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This Year’s MLB Tankfest Is Epic (And Maybe Pointless)

The 2018 MLB season could end up being defined by a lot of things, including the possibility of even more tinkering to the baseball, an epic spate of strikeouts or the disappointing performance of the league’s supposed superteams. But most likely, we’ll remember 2018 as the year tanking dominated baseball’s landscape like never before. Not only did the spectre of mass rebuilding hang over the offseason — contributing to the slowest free-agent class in recent memory — but even after the talent was reshuffled on the field, tanking has already made a major impact on the standings. Particularly the bottom of the standings.

According to our Elo projections, eight teams — the Reds, Royals, Marlins, Orioles, White Sox, Padres, Tigers and Rangers — are currently on track to lose at least 90 games, with roughly half of those teams flirting with a 100-loss pace. That’s the most potential 90-game-losers at the end of April since at least 1969,1 if we calculate past teams’ expected records using their Elo rating as of April 30 of each season.2 With just a little luck, this year could end up matching (or surpassing) the record-setting 2004 season, which had 10 teams with 90 or more losses.

Cycles of winning and then rebuilding are nothing new in baseball, but this year’s cellar dwellers may have been especially emboldened to bottom out after watching the Astros and Cubs take that route on their way to winning the last two World Series. Each team’s title run was preceded by years of spectacular losing, serving as two proofs of the idea that a controlled franchise demolition can help pave the way for 100-win seasons and October parades. In addition, the era of owners and fans being content with a ballclub that’s merely respectable is seemingly over; if you’re not contending for a championship, the thinking goes, you may as well not even try to win at all.

It makes sense, on paper. From a bottom-line perspective, buying wins that aren’t likely to tip a team over the threshold to making the playoffs is a poor way to maximize revenue. By concentrating instead on snagging high draft picks and rebuilding their farm systems, Houston and Chicago were able to use their picks on a procession of star prospects such as Carlos Correa, Kris Bryant, George Springer, Javier Baez, Alex Bregman … and the list goes on.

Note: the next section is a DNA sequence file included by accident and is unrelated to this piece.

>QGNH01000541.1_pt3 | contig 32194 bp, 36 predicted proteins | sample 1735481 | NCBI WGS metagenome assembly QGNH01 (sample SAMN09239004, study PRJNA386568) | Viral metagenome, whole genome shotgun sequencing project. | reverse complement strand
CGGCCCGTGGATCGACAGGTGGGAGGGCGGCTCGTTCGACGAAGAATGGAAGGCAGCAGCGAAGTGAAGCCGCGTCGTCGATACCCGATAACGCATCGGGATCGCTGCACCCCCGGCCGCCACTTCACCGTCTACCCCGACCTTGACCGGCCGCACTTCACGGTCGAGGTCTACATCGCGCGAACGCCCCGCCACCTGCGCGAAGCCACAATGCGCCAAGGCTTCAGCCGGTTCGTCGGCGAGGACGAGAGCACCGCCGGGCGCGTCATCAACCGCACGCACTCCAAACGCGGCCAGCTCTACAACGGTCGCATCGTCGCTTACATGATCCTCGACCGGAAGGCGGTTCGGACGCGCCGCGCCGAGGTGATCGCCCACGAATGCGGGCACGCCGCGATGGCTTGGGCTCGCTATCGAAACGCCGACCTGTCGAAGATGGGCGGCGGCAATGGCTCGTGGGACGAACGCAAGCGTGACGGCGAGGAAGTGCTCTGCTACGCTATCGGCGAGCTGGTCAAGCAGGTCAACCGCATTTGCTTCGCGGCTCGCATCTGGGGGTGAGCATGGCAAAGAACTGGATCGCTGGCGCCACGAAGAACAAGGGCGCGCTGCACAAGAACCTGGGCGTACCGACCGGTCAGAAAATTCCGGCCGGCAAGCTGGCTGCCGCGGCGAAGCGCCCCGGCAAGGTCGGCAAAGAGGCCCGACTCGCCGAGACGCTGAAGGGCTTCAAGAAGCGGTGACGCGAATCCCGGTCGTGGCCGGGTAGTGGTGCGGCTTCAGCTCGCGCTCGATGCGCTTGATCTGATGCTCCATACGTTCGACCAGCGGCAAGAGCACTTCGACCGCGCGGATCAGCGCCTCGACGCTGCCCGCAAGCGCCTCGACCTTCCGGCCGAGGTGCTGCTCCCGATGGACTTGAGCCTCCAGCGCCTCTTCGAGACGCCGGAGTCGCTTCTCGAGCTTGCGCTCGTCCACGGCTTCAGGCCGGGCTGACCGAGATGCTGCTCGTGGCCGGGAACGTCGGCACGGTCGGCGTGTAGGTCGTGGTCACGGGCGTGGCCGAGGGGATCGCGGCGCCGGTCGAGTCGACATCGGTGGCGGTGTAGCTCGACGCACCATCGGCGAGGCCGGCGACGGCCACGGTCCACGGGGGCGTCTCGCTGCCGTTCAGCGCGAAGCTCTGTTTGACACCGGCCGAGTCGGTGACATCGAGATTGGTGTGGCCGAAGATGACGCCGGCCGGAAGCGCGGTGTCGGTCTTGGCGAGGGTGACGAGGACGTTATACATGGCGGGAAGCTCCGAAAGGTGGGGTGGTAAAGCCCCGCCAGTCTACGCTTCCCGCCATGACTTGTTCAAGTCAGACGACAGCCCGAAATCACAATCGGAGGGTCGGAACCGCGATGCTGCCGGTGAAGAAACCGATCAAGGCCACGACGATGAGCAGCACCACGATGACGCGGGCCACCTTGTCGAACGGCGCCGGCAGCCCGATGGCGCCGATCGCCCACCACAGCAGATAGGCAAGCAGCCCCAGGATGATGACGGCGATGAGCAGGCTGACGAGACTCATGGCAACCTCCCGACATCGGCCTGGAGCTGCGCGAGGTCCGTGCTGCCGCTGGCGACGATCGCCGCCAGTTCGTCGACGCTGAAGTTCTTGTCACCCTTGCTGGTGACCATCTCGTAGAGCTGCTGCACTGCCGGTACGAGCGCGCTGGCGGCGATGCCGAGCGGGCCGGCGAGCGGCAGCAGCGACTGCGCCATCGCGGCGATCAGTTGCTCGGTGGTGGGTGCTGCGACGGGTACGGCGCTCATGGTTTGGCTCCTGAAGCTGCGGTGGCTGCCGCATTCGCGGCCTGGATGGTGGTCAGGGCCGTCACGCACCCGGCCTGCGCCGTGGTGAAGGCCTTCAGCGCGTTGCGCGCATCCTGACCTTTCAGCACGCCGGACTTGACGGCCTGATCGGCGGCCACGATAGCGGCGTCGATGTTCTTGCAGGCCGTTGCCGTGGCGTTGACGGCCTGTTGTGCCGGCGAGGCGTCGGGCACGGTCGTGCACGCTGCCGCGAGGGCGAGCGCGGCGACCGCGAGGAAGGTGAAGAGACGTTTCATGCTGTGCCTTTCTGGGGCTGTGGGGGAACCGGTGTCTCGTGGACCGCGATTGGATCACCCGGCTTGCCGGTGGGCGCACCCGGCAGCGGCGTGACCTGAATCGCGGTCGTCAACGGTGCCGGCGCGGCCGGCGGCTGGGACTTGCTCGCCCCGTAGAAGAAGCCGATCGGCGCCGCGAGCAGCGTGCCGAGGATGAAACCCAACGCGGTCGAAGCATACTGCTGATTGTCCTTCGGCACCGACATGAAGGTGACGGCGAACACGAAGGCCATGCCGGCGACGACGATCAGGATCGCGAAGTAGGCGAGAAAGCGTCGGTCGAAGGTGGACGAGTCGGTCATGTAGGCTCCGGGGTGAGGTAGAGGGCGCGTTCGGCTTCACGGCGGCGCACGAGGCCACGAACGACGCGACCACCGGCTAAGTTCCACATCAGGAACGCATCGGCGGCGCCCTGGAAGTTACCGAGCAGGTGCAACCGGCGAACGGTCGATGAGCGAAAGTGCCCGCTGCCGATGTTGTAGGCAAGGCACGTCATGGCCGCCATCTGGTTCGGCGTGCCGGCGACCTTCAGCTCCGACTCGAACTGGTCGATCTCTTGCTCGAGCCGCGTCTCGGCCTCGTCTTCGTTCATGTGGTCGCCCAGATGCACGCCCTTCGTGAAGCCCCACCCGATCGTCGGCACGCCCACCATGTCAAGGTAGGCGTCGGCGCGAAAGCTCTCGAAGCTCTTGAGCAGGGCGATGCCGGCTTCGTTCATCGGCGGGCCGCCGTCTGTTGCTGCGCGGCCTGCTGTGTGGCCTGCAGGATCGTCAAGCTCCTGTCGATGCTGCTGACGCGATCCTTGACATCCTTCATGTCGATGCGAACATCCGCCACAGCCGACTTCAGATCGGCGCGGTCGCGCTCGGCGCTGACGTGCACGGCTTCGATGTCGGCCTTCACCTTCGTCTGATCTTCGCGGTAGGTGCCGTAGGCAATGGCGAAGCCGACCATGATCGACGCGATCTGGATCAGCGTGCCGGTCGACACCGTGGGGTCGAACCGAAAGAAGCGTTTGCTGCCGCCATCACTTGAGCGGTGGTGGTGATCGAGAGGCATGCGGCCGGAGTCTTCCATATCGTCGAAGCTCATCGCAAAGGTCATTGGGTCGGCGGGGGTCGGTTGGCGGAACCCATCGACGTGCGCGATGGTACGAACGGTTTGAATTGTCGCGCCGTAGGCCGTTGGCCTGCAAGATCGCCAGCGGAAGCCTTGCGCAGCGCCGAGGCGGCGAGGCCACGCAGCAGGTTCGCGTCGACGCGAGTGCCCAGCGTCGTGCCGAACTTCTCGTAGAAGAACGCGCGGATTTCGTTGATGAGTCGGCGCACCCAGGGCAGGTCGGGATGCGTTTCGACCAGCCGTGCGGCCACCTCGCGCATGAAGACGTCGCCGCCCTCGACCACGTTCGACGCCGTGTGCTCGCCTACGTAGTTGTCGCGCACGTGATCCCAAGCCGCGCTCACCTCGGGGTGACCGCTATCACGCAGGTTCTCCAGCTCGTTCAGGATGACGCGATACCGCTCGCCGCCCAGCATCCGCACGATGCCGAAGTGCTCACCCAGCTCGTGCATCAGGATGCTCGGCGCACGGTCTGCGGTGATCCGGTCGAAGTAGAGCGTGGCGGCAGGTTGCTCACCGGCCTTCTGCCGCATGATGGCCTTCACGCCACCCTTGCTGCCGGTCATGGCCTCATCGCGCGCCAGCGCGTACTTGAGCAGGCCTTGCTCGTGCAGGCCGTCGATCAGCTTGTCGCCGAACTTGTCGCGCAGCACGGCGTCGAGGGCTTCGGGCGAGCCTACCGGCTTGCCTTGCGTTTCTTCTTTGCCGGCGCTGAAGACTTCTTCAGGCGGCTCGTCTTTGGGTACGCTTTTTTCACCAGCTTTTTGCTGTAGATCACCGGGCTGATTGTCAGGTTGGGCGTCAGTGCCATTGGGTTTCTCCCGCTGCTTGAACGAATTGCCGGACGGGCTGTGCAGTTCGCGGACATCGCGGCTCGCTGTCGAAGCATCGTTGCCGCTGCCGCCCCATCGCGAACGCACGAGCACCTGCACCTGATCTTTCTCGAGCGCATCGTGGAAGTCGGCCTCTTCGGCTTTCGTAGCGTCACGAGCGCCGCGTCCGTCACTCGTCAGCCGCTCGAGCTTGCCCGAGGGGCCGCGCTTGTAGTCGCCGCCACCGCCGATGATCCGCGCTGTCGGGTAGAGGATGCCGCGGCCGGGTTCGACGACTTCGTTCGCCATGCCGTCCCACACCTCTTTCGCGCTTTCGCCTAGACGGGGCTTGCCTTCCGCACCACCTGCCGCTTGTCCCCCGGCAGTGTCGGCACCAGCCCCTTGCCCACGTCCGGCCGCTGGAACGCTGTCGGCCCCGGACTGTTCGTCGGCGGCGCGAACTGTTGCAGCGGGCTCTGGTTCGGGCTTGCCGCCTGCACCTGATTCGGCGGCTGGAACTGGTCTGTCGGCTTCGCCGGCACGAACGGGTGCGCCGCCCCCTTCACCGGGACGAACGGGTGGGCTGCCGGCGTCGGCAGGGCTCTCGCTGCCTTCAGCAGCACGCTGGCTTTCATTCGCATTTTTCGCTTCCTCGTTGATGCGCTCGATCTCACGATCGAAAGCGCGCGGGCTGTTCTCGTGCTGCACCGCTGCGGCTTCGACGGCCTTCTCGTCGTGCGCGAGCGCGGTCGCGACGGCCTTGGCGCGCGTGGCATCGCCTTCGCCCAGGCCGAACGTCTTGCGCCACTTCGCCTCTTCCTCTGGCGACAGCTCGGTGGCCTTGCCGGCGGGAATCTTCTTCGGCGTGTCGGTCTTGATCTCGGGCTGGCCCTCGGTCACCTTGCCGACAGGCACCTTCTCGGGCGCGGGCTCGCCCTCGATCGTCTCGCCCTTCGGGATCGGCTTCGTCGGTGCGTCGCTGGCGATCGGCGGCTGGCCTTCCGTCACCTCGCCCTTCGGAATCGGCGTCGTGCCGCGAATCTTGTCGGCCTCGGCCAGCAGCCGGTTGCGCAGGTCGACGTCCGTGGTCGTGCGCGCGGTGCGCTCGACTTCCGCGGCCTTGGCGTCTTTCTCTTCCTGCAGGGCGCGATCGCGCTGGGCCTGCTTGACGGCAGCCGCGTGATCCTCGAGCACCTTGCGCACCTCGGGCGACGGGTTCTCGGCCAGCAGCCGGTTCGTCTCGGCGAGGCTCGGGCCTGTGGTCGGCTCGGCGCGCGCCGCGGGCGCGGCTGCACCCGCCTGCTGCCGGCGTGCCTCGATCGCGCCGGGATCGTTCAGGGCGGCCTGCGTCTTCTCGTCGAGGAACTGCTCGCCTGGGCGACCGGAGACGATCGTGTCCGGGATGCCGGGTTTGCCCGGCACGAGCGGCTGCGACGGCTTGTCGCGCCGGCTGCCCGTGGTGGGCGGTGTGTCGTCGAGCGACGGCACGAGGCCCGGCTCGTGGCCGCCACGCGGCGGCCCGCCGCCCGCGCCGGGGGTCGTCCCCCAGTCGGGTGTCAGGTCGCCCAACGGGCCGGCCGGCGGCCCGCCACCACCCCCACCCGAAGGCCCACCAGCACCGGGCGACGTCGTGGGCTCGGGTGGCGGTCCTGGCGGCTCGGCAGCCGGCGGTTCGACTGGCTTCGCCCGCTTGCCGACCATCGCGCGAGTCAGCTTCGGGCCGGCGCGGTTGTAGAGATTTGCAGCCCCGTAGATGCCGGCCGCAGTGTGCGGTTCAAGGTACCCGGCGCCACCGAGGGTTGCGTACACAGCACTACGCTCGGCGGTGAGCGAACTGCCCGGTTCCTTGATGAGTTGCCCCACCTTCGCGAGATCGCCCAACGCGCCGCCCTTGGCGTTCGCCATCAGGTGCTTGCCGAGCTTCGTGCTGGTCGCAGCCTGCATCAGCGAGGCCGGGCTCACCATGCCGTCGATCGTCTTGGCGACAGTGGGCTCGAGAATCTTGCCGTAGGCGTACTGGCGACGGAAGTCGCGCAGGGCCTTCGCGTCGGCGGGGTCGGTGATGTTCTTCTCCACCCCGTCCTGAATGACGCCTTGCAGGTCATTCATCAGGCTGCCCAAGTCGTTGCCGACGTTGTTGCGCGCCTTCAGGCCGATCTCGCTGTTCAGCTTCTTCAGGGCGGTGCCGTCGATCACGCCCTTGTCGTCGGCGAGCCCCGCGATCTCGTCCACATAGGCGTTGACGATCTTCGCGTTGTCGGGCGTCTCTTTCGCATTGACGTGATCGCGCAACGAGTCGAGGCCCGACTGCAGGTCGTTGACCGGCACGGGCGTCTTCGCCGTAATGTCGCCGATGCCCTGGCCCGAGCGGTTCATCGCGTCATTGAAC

But the Cubs and Astros might be special cases. Historically speaking, losing a ton of games doesn’t automatically lead to future success: Since 1969, the average team that lost between 90 and 100 games3 in a season ended up winning an average of 80 games five years later, with only 23 percent having at least 90 wins. By comparison, the group of teams that lost between 75 and 85 games — so, teams that started from the middle — ended up in basically the same place. They won an average of 81 games five years later, with 21 percent cracking 90 wins. In other words, clubs that bottomed out and clubs that built from a place of respectability don’t usually look that different a few years down the line.

Why? Probably the same reason that possessing a highly ranked farm system has surprisingly little effect on a team’s major-league fortunes down the road. Chicago and Houston were fortunate that so many of their top farmhands turned into stars,4 and each has supplemented its young talent with cash spent elsewhere. (That’s a model the Phillies are currently following as well, to some early-season success.) Tanking is just the first step; to make it pay off, you also have to nail everything that comes after.

This year’s extreme logjam of tankers may also make the strategy less effective. In the past, some teams were able to successfully build from the bottom because there wasn’t a ton of competition down there. It remains to be seen how well the tactic will work when almost a third of the league is doing the same thing at the same time. These copycats may have all hopped on the tank train at the wrong moment.

Either way, the result of all this tanking has been a lot of bad baseball in the early going. I’m not totally convinced it’s had more of an effect on this year’s disappointing attendance numbers than, say, the terrible weather that’s plagued much of April around the country.5 But it will probably end up affecting playoff races (as various contenders rack up easy wins against deliberately bad teams) and lead to more fans tuning out in the cities hosting these tank projects, and just at a time when baseball’s popularity was starting to creep back up again. All in the name of a strategy that might not even consistently work — despite a few high-profile successes in recent years.

Check out our latest MLB predictions.

Footnotes

  1. The start of the “divisional era,” when MLB expanded to 24 teams.

  2. Specifically, I ran a regression predicting a team’s rest-of-season record from its Elo rating at the end of April, and then added that expected record to a team’s actual record as of April 30 to arrive at a projected full-season record equivalent to the ones we list on our Elo-based MLB interactive. I also discarded strike-shortened seasons (like 1994 and 1995) from this analysis.

  3. Per 162 total games.

  4. Granted, not all of them did: 2013’s No. 1 overall pick, Mark Appel, quit baseball in February.

  5. Although it should be said that 2018’s average attendance has dropped even further, from 27,532 per game at the time of Jeff Passan’s article to 26,931 through April 29, even as temperatures have risen.

Neil Paine is a senior sportswriter for FiveThirtyEight.

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